Gaika (musician)

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GAIKA at Somerset House, August 2018
GAIKA at Somerset House, August 2018
Background information
Birth nameGaika Tavares
BornBrixton, London, England
  • Singer
  • songwriter
  • rapper

Gaika Tavares, better known simply as GAIKA, is a British artist and writer from South London. His debut album, Basic Volume, was released in July 2018 by Warp Records, who describe the sound as "gothic dancehall and industrial electronics".[2]

Early life[edit]

Gaika's parents came from Grenada and Jamaica, and he grew up in Brixton, South London. He was previously a part of Manchester rap crew Murkage.[3]

Music career[edit]

Following the mixtapes Machine and Security, Gaika released the EP Spaghetto in 2016.[4][5] The Guardian described his music as blending "Caribbean dancehall tradition and London grime but also nod to R&B, trip-hop, grunge and Prince."[3] Dazed have described him as "electronic music's answer to Basquiat",[6] while US magazine Interview described the sound as "experimental R&B".[7] GAIKA himself has described his sound using the word "Ghettofuturism".[8]

GAIKA's debut album Basic Volume was released in July 2018. The Guardian praised the album as "a terrifically impressive and populist debut".[9] The album also received positive reviews from the Financial Times,[10]The Independent,[11] Noisey[12] and Music OMH.[13]

In August 2018, Gaika exhibited SYSTEM, a collaboration with Boiler Room and Somerset House Studios, "a sculpture which fills the middle portion of the Lancaster Room at Somerset House."[14][15] He told the Evening Standard that "Carnival and sound system culture is about space, and holding space. It’s about literally drawing a line in the sand and saying: ‘This is who we are and we’re here to stay. You can’t turn us off’."[14]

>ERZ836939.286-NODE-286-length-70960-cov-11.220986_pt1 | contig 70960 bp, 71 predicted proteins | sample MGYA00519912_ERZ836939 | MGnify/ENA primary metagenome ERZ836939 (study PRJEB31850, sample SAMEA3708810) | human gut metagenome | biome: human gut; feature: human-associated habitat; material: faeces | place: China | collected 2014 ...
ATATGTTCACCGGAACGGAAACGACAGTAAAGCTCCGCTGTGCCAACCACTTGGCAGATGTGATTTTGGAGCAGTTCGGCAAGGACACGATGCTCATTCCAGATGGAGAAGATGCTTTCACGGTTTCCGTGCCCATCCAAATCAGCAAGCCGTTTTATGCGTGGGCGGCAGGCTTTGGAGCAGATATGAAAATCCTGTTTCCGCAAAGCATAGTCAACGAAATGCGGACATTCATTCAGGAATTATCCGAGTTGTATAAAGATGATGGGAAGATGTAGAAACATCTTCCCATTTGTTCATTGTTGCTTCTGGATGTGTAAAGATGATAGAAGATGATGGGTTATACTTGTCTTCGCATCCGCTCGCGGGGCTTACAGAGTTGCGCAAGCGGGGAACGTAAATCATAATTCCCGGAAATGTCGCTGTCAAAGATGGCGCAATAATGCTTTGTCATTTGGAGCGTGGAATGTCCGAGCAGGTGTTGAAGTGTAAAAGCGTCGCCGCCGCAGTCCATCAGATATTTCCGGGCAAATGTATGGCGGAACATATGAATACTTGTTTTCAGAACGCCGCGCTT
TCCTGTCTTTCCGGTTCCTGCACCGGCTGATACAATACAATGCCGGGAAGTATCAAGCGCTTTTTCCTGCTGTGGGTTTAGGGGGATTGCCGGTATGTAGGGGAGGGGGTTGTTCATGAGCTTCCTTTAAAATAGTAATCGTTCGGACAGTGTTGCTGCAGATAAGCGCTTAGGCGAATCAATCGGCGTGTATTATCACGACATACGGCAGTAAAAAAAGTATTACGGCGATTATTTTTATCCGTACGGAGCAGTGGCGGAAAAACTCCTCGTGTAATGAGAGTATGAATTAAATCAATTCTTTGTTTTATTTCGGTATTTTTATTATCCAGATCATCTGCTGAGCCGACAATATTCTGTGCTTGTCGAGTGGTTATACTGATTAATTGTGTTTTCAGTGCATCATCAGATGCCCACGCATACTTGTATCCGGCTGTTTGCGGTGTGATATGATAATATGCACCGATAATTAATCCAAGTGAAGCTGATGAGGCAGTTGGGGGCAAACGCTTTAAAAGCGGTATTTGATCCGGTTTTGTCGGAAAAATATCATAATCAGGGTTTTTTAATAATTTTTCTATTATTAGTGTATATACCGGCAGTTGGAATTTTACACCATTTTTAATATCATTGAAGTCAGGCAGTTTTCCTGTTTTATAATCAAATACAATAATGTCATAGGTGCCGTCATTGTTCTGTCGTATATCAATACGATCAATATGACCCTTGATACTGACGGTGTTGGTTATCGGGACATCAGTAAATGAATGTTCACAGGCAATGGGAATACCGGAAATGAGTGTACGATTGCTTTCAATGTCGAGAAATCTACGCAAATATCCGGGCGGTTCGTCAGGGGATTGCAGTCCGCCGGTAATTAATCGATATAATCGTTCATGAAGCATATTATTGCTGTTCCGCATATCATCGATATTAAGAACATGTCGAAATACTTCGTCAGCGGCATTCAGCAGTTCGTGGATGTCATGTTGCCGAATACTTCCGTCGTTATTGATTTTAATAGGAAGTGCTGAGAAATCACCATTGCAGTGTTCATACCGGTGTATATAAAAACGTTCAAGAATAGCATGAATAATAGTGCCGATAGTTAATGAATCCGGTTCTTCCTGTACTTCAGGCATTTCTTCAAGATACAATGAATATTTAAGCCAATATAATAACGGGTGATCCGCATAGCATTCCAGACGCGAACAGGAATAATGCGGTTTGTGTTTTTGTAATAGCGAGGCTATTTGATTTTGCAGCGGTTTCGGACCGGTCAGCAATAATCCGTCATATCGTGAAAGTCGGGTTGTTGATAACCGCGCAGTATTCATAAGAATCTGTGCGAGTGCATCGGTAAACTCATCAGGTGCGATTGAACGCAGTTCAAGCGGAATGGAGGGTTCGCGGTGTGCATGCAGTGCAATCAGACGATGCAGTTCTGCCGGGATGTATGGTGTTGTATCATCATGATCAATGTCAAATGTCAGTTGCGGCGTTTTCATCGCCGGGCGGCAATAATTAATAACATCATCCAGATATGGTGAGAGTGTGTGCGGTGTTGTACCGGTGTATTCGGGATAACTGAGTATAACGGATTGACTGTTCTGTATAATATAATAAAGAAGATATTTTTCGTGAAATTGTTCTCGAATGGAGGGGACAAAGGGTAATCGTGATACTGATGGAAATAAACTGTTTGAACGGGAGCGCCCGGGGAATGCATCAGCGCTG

Personal life[edit]

Writing for Dazed magazine in June 2018, GAIKA criticised the Metropolitan Police's decision to crack down on Drill music, saying: "Drill is the product of a looted world that wasn’t designed with us in mind, the result of much more than just a few angry kids on estates, it’s the result of centuries of reality."[16] GAIKA has also discussed the ways in which the Notting Hill Carnival is presented by the press, while its cultural significance is overlooked.[17]

Gaika has also written fiction for Dazed.[18]


  1. ^ "Gaika: Basic Volume review – downbeat articulacy". The Guardian. July 29, 2018. Retrieved July 30, 2018.
  2. ^ "Gaika announces debut album, Basic Volume, for Warp". Resident Advisor. Retrieved 2018-06-22.
  3. ^ a b Considine, Clare (2016-03-11). "Gaika: 'If you're a black guy you're supposed to make grime, reggae or coffee-table music'". the Guardian. Retrieved 2018-06-22.
  4. ^ "GAIKA surprise-releases SPAGHETTO EP on Warp". Tiny Mix Tapes. Retrieved 2018-06-22.
  5. ^ "Warp turns the gothic dancehall knob to 11, announces debut album by Gaika, Basic Volume". Tiny Mix Tapes. Retrieved 2018-06-22.
  6. ^ Dazed (2015-11-16). "Meet Gaika, electronic music's answer to Basquiat". Dazed. Retrieved 2018-06-22.
  7. ^ "GAIKA's U.S. Debut - Interview Magazine". Interview Magazine. 2016-05-31. Retrieved 2018-06-24.
  8. ^ "GAIKA announces debut album, shares "Crown & Key" video". The FADER. Retrieved 2018-06-24.
  9. ^ Beaumont-Thomas, Ben (2018-07-27). "Gaika: Basic Volume review – gripping new voice of British rap". the Guardian. Retrieved 2018-09-11.
  10. ^ "Subscribe to read". Financial Times. Retrieved 2018-09-11.
  11. ^ "Album reviews this week: Gaika, Daughtry, Israel Nash and more". The Independent. Retrieved 2018-09-11.
  12. ^ "GAIKA's Revolutionary Music Could Change Everything". Noisey. 2018-08-16. Retrieved 2018-09-11.
  13. ^ "Gaika - Basic Volume | Albums | musicOMH". musicOMH. 2018-07-25. Retrieved 2018-09-11.
  14. ^ a b "GAIKA says Met Commissioner Cressida Dick 'can do one'". Evening Standard. Retrieved 2018-06-22.
  15. ^ "These Artists Are Battling the Dilution of Caribbean Sound System Culture". Noisey. 2018-08-21. Retrieved 2018-09-11.
  16. ^ Dazed (2018-06-18). "It's no surprise that drill reflects young black men's reality". Dazed. Retrieved 2018-06-22.
  17. ^ "The political significance of Carnival, according to GAIKA". The FADER. Retrieved 2018-09-11.
  18. ^ Dazed (2017-09-28). "The Spectacular Empire – a future imagined by GAIKA". Dazed. Retrieved 2018-06-22.